Two weeks after the sectarian murder of Asad Shah, a Facebook page was set up in praise of his self-proclaimed killer, 32-year-old taxi driver Tanveer Ahmed.
Created as a “public figure” page, meaning that people can declare themselves a fan, it garnered more than 700 ‘likes’ from Facebook users before the hate-filled account was closed down.
The page refers to Ahmed as “Ghazi”, a title used for Muslim champions and warriors and the Daily Mail reports:
“Photos of Mr Shah covered with a red cross have received dozens of ‘likes’. Meanwhile, images of the man who claims to have killed him are followed by love heart emojis.
“One image shows Ahmed next to a photograph of executed terrorist Mumtaz Qadri. The former bodyguard was hanged after murdering a leading politician who had criticised Pakistan’s blasphemy laws. Someone has left a comment under the image which reads: ‘I Love Mumtaz Qadri and Ghazi Tanveer Ahmed Qadiri’”.
Breitbart London last month reported how immediately after the murder of the peaceful Ahmadi shopkeeper, whose family has been advised to go into hiding, a sectarian Muslim group on Facebook posted “congratulations to all Muslims”. The group had a history of animus against Mr Shah for his peaceful views, posting clips of Mr Shah’s peaceful preaching onto the video-hosting site DailyMotion.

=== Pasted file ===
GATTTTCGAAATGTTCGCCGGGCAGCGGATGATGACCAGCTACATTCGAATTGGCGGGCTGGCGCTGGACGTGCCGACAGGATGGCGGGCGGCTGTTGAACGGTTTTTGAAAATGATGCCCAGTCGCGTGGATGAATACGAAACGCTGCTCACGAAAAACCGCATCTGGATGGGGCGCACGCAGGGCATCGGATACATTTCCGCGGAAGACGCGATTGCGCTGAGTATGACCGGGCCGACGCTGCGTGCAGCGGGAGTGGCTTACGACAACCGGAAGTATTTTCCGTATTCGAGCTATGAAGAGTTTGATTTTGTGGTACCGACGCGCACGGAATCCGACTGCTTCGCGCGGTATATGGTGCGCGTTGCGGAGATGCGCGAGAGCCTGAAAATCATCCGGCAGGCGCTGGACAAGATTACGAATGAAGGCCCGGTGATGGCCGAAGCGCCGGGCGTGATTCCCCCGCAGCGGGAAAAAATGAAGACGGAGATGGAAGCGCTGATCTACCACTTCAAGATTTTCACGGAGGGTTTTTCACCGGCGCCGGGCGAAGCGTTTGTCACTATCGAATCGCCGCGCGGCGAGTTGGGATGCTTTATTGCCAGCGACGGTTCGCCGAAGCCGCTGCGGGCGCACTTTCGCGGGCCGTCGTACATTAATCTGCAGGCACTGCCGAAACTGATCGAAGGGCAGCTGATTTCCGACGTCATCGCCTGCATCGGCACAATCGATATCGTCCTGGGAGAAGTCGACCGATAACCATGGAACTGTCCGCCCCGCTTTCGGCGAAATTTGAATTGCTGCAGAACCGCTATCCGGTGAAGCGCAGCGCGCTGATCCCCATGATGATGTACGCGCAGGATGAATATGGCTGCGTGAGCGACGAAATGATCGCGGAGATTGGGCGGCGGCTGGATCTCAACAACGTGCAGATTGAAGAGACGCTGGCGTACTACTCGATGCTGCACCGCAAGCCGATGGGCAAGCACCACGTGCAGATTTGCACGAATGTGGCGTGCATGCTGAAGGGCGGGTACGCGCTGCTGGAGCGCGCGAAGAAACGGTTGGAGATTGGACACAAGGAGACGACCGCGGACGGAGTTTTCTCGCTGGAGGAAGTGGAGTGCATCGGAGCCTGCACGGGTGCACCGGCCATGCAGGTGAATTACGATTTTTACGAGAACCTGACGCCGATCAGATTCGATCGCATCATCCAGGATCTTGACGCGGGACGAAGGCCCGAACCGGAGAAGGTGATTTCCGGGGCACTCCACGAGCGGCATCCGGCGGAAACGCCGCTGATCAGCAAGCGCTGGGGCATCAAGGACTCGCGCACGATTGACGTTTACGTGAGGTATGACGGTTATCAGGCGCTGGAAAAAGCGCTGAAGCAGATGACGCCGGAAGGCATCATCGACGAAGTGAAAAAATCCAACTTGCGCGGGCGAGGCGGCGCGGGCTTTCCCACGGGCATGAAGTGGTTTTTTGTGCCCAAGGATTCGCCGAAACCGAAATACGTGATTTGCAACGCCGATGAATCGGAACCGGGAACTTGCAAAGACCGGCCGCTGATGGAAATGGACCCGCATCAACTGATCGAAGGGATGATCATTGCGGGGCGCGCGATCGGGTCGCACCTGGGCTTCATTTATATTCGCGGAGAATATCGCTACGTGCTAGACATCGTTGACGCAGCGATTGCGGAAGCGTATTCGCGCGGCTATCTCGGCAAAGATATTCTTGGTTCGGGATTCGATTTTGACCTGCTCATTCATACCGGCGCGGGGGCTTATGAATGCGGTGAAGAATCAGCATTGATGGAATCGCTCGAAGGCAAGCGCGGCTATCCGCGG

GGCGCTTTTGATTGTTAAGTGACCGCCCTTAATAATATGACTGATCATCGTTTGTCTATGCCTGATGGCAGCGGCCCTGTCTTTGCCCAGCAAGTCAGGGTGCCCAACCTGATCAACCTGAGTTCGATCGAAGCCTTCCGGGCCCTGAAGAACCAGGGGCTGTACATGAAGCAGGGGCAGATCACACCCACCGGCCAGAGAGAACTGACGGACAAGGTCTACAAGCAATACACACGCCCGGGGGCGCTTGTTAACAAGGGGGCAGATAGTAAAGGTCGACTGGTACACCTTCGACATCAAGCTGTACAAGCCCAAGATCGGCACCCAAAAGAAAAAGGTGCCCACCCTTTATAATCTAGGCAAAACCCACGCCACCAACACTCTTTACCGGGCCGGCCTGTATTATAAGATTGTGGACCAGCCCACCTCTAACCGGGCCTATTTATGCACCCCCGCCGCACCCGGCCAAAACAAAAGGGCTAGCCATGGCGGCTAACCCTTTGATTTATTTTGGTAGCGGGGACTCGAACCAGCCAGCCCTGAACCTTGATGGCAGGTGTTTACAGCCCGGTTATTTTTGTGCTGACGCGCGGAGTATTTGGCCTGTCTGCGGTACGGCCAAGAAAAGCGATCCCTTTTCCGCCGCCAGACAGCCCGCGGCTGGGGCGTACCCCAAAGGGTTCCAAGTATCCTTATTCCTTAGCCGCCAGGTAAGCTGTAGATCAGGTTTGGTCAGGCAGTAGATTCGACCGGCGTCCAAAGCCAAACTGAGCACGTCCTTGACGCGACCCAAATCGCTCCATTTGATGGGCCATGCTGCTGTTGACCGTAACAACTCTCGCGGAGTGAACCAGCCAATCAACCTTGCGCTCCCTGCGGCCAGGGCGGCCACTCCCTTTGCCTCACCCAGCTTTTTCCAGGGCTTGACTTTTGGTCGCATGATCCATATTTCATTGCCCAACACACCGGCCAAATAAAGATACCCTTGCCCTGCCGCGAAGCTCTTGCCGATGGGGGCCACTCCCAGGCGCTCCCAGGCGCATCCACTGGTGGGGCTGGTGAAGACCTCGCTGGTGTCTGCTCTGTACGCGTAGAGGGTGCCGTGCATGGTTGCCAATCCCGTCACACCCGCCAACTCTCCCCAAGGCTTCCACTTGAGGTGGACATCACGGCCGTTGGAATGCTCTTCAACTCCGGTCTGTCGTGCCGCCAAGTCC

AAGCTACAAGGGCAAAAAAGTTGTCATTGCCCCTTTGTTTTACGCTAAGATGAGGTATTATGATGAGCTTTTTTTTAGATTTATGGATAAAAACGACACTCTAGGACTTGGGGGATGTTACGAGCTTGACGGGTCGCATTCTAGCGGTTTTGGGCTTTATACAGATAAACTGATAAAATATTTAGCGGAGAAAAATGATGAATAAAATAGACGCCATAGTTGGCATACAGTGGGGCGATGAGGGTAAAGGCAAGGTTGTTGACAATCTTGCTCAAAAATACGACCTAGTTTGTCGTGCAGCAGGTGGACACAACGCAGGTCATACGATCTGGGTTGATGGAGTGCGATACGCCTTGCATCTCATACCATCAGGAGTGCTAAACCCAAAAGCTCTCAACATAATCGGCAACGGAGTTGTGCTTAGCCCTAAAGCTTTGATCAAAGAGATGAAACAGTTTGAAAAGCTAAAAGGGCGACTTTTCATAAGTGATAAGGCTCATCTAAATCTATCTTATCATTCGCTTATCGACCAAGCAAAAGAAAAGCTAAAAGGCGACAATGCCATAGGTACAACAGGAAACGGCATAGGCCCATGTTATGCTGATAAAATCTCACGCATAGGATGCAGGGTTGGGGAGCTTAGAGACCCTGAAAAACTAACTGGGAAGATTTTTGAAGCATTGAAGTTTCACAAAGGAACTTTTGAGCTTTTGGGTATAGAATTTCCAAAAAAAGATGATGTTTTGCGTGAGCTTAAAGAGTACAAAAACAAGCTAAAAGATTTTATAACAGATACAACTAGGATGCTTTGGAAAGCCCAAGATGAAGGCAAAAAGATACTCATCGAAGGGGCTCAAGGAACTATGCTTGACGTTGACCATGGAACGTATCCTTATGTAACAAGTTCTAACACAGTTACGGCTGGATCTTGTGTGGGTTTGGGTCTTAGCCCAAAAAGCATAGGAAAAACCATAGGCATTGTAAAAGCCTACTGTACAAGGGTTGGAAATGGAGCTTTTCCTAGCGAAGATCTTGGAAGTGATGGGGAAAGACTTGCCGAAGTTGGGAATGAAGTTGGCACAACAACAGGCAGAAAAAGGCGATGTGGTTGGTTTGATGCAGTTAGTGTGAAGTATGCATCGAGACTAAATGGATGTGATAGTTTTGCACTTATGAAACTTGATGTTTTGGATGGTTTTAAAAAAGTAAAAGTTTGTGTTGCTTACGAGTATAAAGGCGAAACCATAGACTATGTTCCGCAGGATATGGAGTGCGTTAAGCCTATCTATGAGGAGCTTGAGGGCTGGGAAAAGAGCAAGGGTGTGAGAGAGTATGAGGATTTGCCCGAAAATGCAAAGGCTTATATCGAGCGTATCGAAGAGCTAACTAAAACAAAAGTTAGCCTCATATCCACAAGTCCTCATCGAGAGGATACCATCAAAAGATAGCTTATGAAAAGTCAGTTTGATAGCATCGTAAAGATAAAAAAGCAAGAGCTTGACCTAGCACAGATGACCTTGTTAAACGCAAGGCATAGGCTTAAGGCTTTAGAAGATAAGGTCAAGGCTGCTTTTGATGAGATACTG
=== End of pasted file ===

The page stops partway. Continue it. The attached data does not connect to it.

The Muslim Council of Britain (MCB) are very vocal in opposing “Islamophobic attacks”, among which they also include online criticism of Islam, last summer stating Muslims in Britain are “now in a very serious situation and have been for the past year.”
Breitbart London recently revealed that the organisation, however, did not consider the murder of Mr Shah an Islamophobic attack. The MCB’s statement on the killing was that it “unequivocally condemns” attacks on “other religions” before criticising “pressure” being mounted to describe the Ahmadi community as Muslim. “Muslims should not be forced to class Ahmadis as Muslims if they do not wish to do so,” the statement read.
The motto of the Ahmadiyya community is “Love for All, Hatred for None” in its work “to promote the true and peaceful teachings of Islam.” The sect, whose members are violently persecuted in the Islamic world, say the motto “reflects the community’s long held views on the rejection of violence and terrorism, the separation of mosque and state and the promotion of Human Rights including complete freedom of religion for all.”